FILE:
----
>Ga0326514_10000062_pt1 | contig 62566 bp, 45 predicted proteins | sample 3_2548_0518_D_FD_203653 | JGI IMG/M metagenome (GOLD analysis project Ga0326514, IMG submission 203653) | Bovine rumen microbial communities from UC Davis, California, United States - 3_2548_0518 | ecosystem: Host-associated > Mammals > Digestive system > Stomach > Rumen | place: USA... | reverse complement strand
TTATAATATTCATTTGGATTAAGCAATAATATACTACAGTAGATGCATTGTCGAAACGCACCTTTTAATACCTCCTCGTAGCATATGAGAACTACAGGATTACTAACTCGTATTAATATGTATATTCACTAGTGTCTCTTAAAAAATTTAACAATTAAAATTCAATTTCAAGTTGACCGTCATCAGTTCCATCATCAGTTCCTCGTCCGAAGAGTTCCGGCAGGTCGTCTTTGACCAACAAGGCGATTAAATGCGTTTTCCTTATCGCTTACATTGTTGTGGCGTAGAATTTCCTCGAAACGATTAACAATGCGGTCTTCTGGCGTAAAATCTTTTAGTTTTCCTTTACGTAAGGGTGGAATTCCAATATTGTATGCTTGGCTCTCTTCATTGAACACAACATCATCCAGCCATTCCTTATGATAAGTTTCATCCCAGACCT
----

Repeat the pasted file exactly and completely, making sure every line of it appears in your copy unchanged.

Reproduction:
>Ga0326514_10000062_pt1 | contig 62566 bp, 45 predicted proteins | sample 3_2548_0518_D_FD_203653 | JGI IMG/M metagenome (GOLD analysis project Ga0326514, IMG submission 203653) | Bovine rumen microbial communities from UC Davis, California, United States - 3_2548_0518 | ecosystem: Host-associated > Mammals > Digestive system > Stomach > Rumen | place: USA... | reverse complement strand
TTATAATATTCATTTGGATTAAGCAATAATATACTACAGTAGATGCATTGTCGAAACGCACCTTTTAATACCTCCTCGTAGCATATGAGAACTACAGGATTACTAACTCGTATTAATATGTATATTCACTAGTGTCTCTTAAAAAATTTAACAATTAAAATTCAATTTCAAGTTGACCGTCATCAGTTCCATCATCAGTTCCTCGTCCGAAGAGTTCCGGCAGGTCGTCTTTGACCAACAAGGCGATTAAATGCGTTTTCCTTATCGCTTACATTGTTGTGGCGTAGAATTTCCTCGAAACGATTAACAATGCGGTCTTCTGGCGTAAAATCTTTTAGTTTTCCTTTACGTAAGGGTGGAATTCCAATATTGTATGCTTGGCTCTCTTCATTGAACACAACATCATCCAGCCATTCCTTATGATAAGTTTCATCCCAGACCT